Using the list of students in Review Student Work was great, because I could flip between student solutions quickly and even students who would self-describe as "less able" I could find good models of solutions from their work, so no one was left out.  (I didn't include their names when I copied/pasted because I wasn't asking them to share their work -- I needed to keep it anonymous).

So now that I had my solution set, I used the ClassNotebook Tool to again Distribute to all the studetns in all three sections.  I counted; it took seven clicks -- the menu ribbon, the button, the three classes, the section to where it went and COPY.    To distribute the entire solution set to three classes, about 60 kids... no paper, no muss, no fuss, no lost copies, no email problems, no permission issues.  Just there & done.
And it's in the EXACT place you want the solutions, right after the actual test I distributed earlier.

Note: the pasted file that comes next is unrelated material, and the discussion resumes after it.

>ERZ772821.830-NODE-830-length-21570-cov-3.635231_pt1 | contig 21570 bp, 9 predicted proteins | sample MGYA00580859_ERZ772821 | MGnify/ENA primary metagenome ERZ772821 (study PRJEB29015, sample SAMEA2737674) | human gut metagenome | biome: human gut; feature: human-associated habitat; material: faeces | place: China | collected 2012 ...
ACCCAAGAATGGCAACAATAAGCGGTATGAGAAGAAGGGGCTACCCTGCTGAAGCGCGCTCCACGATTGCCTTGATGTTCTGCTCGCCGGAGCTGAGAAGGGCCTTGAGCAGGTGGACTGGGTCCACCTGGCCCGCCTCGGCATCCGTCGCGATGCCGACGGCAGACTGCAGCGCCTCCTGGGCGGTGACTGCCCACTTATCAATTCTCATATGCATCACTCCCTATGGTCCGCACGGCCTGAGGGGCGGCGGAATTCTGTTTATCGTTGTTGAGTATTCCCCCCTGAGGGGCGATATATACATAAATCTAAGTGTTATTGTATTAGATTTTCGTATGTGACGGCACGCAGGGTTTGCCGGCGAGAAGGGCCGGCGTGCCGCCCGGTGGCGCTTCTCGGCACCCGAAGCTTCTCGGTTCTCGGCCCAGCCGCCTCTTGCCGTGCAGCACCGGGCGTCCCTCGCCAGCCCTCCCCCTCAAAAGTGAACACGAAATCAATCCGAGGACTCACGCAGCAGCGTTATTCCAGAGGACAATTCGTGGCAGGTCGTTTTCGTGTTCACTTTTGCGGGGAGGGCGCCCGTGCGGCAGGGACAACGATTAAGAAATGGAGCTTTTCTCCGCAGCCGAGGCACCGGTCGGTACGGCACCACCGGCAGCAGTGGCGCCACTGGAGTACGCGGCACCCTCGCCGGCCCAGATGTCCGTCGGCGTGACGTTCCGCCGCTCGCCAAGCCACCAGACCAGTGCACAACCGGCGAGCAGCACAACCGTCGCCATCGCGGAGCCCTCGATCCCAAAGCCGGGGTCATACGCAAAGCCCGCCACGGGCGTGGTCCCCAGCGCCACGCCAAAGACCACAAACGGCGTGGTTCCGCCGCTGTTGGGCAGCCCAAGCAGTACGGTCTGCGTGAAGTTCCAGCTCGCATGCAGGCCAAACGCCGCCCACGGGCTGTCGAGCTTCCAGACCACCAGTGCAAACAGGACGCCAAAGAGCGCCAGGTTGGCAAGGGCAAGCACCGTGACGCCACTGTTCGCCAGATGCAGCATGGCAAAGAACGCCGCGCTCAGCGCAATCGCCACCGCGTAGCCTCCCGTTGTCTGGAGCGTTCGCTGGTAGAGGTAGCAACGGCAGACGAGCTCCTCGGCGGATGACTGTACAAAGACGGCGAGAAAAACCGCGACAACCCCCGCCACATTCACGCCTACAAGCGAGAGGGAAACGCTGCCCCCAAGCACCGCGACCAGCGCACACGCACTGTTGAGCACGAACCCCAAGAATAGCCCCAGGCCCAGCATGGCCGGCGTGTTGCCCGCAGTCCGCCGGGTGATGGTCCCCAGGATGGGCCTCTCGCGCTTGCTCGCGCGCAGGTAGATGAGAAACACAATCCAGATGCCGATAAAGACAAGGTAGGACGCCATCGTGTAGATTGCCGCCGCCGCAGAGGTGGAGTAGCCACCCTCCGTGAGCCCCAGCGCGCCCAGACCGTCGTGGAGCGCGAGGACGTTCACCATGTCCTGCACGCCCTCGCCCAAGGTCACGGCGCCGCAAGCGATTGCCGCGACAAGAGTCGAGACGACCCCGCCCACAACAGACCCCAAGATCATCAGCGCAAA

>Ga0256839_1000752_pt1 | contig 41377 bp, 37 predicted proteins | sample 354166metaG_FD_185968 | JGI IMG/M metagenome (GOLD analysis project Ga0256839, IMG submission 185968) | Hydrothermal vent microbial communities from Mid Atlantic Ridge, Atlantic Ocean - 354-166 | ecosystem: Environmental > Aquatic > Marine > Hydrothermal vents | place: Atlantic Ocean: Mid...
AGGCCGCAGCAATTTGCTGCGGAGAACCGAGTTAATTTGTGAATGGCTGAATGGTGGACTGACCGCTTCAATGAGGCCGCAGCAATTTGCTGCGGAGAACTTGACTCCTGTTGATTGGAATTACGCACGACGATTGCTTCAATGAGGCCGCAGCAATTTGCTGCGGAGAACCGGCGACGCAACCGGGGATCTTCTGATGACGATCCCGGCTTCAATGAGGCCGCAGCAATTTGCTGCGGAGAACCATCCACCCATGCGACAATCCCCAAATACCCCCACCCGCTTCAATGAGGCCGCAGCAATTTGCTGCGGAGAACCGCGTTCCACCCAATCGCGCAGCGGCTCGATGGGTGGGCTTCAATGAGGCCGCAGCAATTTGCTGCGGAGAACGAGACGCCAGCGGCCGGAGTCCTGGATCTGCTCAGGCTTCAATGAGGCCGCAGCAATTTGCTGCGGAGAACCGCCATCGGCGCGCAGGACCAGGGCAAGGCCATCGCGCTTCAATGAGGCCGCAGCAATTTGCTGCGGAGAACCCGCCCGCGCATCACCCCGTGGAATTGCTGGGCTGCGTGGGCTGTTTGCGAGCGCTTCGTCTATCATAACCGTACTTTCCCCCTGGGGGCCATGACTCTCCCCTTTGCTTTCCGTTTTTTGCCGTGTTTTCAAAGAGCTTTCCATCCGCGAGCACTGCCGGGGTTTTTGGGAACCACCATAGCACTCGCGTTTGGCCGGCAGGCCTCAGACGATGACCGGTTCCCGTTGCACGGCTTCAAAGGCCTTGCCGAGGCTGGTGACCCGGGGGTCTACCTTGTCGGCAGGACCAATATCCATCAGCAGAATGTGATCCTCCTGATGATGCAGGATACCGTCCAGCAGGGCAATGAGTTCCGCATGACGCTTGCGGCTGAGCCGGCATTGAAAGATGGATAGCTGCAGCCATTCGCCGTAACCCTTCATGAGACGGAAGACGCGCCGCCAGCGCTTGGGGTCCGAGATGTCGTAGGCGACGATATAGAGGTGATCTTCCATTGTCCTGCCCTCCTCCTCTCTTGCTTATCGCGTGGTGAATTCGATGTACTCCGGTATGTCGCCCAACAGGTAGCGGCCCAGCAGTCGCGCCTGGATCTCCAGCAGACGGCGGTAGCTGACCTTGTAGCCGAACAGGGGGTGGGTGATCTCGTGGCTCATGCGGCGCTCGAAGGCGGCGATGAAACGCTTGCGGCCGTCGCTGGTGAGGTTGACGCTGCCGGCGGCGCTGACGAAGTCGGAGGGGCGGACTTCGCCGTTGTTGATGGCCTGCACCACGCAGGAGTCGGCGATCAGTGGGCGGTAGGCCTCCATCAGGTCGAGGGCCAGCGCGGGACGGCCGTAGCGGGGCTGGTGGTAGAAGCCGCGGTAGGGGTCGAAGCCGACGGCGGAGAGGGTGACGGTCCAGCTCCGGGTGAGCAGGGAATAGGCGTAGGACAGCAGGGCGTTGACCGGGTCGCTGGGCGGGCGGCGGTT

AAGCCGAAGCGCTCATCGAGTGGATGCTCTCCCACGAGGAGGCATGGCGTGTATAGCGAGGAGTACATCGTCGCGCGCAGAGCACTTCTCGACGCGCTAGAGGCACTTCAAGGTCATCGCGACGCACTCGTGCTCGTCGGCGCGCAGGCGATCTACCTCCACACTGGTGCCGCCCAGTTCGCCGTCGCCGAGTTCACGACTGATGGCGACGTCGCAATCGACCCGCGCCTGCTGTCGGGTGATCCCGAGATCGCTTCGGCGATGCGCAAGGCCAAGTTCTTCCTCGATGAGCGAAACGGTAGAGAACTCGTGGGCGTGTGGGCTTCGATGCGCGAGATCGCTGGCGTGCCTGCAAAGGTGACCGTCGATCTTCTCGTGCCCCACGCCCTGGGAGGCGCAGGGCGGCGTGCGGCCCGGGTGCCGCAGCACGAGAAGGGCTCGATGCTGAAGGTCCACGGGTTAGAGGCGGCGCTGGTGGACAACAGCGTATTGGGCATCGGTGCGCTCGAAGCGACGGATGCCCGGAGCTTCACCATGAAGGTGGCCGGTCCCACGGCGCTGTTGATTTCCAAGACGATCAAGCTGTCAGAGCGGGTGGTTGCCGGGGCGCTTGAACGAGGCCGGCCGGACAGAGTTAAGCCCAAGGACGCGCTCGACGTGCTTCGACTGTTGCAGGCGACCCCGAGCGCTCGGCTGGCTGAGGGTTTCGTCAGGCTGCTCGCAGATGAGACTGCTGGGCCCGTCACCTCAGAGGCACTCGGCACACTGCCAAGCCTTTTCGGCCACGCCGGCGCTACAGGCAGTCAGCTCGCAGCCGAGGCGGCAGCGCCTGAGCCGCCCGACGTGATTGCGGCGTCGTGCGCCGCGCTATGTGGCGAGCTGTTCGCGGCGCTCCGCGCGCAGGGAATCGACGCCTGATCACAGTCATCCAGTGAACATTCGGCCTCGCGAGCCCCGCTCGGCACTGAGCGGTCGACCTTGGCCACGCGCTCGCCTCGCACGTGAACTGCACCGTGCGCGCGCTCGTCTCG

Not only did it save me time, it gave value to the students' work.  Yes, I could have had them post to Yammer or to the Collaboration Space, but this also gave me a chance to go through each students work and highlight any errors I may have noticed.  All in all, something I would do again.
Post a Comment

Popular posts from this blog

Teacher Professional Development and Microsoft OneNote

During the first three weeks of July, I have the amazing opportunity to work at the Park City Mathematics Institute.  It is, without exaggeration, the best professional development opportunity for teachers of mathematics.  Participants spend three weeks thinking deeply about mathematics and mathematics education.

There are three main aspects of PCMI:

learning mathematicsreflection on practice (RoP)becoming a resource to others.I'm part of the team for RoP and in charge of the third aspect, in which participants consider a gap in professional development back at their home districts and work in small groups to help fill that hole by developing a rich PD seminar on that topic.

It is not easy to develop professional development.  Teachers who haven't written PD have to patiently learn how to write (essentially) lesson plans for someone else.